Since hydrogen bonds are able to form between O-H, N-H, and F-H bonds and another H-bond acceptor there are numerous points at which each nitrogenous base can bond with one another. However, the only pairings that we end up seeing in normal non-damaged DNA are adenine bonding with thymine or uracil and guanine bonding with cytosine.

This occurs because each has a matching set of H-bond donors and acceptors. In AT or AU pairings, there will end up being two hydrogen bonds while in GC pairing there will be three. Although you might have been taught that the one additional H-bond is a substantially stronger intermolecular bond this is actually incorrect. Turns out that pi stacking interactions account for the major stability differences of GC pairings as compared to AT pairings.

Since the bases are all aromatic their pi electrons are delocalized. As a result, the partially negative portions of one base can stack with the partially positive element of another base. Although both AT/AU pairings and GC pairings possess pi-stacking interactions the GC pi stacking interactions are far more stable. So organisms like thermophiles (think bacteria living in hot springs) tend to have a high GC content in their DNA in order to keep their DNA together despite extreme temperatures.


Nucleosides are nitrogenous bases with a side of sugar. Specifically, they will have a ribose or a deoxyribose connected at the 9th position on purines and the 1st position on pyrimidines. Here the identity of the sugar determines whether or not the molecule is going to be ribonucleic acid (RNA) or deoxyribonucleic acid (DNA). With RNA having all riboses and DNA having all deoxyriboses.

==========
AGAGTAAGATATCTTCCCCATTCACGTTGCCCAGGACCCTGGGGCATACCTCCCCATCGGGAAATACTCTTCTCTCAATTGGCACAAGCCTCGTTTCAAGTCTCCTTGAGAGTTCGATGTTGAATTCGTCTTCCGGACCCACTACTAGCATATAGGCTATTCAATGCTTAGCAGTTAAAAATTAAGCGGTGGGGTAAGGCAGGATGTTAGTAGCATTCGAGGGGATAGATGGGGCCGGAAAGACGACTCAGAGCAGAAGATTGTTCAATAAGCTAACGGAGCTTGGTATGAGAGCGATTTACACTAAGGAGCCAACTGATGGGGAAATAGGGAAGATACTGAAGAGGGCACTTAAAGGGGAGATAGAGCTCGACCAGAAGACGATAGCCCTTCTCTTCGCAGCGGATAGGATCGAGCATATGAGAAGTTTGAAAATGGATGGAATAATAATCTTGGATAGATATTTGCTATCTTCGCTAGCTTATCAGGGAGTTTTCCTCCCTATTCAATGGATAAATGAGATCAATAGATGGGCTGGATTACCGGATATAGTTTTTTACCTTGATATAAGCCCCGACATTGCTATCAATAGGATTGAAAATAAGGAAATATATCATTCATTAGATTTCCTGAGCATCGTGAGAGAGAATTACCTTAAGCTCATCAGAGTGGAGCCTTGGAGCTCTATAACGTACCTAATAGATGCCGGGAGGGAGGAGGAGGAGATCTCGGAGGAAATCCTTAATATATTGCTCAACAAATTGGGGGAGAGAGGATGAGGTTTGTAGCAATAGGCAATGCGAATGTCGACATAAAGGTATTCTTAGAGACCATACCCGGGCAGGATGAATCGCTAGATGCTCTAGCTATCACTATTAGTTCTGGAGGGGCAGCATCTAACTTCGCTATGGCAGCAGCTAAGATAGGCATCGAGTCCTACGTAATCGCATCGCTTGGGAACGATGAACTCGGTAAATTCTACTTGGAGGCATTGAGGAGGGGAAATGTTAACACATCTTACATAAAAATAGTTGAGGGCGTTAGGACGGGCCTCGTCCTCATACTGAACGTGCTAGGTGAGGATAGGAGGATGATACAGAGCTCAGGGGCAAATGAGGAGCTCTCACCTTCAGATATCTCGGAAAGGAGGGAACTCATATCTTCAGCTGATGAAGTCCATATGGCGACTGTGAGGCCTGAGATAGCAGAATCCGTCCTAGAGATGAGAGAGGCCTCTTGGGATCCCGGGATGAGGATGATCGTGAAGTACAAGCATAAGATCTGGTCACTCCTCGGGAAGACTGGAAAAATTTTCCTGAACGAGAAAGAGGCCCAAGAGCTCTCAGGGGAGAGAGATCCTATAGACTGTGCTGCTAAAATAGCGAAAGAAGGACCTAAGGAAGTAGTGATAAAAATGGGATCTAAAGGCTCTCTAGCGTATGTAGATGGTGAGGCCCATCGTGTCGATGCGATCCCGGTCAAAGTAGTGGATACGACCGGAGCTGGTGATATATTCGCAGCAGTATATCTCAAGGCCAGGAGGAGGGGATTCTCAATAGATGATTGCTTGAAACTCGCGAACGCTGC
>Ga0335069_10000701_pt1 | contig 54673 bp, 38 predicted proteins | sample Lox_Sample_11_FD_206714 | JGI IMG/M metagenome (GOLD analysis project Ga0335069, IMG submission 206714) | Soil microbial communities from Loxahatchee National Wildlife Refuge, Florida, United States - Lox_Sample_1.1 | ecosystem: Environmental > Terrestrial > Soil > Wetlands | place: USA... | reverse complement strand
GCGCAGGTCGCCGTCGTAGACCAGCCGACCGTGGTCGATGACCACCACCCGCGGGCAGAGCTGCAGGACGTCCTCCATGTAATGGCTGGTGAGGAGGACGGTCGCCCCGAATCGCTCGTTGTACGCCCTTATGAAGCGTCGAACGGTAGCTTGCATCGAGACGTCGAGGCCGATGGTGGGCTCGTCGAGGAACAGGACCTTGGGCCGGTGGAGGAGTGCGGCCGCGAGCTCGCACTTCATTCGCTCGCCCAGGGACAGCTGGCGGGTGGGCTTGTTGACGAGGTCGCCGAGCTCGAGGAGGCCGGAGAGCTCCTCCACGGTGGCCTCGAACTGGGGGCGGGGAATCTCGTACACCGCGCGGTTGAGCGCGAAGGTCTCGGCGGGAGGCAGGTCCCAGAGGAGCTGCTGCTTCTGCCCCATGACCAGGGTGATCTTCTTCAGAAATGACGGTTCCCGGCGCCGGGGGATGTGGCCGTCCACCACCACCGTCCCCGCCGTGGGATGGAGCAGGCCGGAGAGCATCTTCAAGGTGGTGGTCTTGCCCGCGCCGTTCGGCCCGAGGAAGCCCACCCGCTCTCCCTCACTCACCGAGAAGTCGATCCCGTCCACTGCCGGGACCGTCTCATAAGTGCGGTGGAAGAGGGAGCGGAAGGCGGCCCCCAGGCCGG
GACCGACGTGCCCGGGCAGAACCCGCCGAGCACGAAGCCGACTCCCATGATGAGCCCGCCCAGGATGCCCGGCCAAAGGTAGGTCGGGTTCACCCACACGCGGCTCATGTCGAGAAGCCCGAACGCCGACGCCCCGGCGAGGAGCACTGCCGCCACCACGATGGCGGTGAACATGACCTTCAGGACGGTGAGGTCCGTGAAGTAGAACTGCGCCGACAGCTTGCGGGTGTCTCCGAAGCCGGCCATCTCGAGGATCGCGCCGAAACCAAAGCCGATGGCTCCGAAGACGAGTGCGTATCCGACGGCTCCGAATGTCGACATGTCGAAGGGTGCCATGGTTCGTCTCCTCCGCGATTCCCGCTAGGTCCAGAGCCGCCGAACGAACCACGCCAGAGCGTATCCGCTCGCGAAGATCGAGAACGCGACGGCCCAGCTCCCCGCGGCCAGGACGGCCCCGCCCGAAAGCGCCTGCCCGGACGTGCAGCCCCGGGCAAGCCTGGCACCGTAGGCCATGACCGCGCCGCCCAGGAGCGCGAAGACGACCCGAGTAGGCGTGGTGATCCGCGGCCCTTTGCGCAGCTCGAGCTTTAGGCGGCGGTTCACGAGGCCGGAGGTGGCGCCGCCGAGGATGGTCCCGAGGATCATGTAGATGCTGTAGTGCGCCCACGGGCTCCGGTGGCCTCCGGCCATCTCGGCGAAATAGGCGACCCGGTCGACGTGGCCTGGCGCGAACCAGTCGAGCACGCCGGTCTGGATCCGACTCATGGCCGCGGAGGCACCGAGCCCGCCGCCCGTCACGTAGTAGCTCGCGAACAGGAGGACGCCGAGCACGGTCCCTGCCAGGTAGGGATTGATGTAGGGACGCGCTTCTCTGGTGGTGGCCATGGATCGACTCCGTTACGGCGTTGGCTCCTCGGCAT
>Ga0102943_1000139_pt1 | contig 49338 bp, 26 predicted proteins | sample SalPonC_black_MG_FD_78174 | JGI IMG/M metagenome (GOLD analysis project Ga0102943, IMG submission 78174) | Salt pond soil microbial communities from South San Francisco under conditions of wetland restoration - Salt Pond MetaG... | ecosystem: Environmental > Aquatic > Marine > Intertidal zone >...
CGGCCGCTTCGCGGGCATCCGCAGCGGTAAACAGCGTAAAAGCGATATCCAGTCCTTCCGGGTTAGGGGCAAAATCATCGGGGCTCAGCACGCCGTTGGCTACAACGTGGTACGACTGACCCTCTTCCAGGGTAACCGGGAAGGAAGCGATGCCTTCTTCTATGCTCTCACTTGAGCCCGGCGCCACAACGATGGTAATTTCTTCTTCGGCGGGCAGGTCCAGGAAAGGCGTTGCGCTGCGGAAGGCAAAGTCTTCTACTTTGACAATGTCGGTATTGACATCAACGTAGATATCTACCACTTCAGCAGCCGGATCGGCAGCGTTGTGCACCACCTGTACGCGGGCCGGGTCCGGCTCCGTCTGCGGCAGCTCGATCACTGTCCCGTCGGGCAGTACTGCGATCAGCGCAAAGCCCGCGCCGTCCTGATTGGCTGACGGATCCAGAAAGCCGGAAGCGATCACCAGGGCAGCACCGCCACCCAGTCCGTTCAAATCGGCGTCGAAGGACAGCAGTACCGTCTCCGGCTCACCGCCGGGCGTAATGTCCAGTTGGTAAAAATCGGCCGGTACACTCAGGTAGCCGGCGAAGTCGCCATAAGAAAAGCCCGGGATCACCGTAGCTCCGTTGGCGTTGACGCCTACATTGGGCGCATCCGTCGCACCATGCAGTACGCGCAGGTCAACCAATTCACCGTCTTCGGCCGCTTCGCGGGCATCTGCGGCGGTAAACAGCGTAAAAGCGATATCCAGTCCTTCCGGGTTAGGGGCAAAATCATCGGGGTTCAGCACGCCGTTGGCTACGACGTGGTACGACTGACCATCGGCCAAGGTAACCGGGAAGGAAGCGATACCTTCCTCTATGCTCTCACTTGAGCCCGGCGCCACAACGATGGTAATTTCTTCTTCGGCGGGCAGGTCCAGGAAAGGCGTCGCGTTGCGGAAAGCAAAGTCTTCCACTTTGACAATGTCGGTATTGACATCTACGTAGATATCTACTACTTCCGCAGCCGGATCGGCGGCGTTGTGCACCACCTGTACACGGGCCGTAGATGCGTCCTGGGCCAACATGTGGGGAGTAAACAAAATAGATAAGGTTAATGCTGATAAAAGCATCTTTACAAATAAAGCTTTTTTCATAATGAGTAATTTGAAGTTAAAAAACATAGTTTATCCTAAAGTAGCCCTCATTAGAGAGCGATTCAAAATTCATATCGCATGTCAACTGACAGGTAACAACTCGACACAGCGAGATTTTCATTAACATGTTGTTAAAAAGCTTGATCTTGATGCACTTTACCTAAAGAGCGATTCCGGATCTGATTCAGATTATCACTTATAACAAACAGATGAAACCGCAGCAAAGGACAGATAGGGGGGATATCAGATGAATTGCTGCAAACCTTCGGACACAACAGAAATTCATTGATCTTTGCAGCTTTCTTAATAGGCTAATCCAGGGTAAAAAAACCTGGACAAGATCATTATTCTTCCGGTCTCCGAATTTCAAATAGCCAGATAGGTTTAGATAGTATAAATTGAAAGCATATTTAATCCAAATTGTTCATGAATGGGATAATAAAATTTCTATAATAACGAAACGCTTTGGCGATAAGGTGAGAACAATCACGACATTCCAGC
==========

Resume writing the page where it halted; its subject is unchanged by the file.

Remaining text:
A nucleoside is a nitrogenous base with a side of sugar


Nucleotides are nucleosides with phosphate groups (PO43-) attached to the C5′ off their sugar molecule. Not all nucleotides are the same though. Not only can the identity of their nitrogenous bases be different but the number of phosphates attached to their sugar molecule can be different too.

This is where we get molecules like dGTP or deoxyguanidine triphosphosphate. Let’s look at the name of this molecule more closely so we can easily intuit the different forms that nucleotides can take.

First up we have guani- which tells us that this is a guanidine the -ine tells us that this is a nucleoside specifically a deoxyribose since there is a deoxy prefix. Now for the tri- which tells us how many phosphates are attached to the sugar. All in all this molecule is guanidine with three phosphates attached. If this were in RNA then the deoxy- prefix would be gone.

Base NameNucleosideNucleotides by # of Phosphate (1,2,3)
Adenine(Deoxy)Adenosine (d)ATP, (d)ADP, (d)AMP
Guanine(Deoxy)Guanosine(d)GTP, (d)GDP, (d)GMP
Cytosine(Deoxy)Cytidine(d)CTP, (d)CDP, (d)CMP
Uracil(Deoxy)Uridine(d)UTP, (d)UDP, (d)UMP
ThymineDeoxythymidinedTTP, dTDP, dTMP

Nucleotides have a wide range of important functions within cells. For example, ATP and GTP are one of the major energy sources in our bodies at a cellular level. While dADP, dTDP, dCDP, and dGCP function as the building blocks of our DNA and molecules such cAMP or cyclic AMP function to help regulate signaling cascades downstream of G-protein coupled receptors.

Nucleic Acids

Finally nucleic acids are multiple nucleotides that come together in chains. We only have two types DNA and RNA, which we will look in detail in the upcoming sections.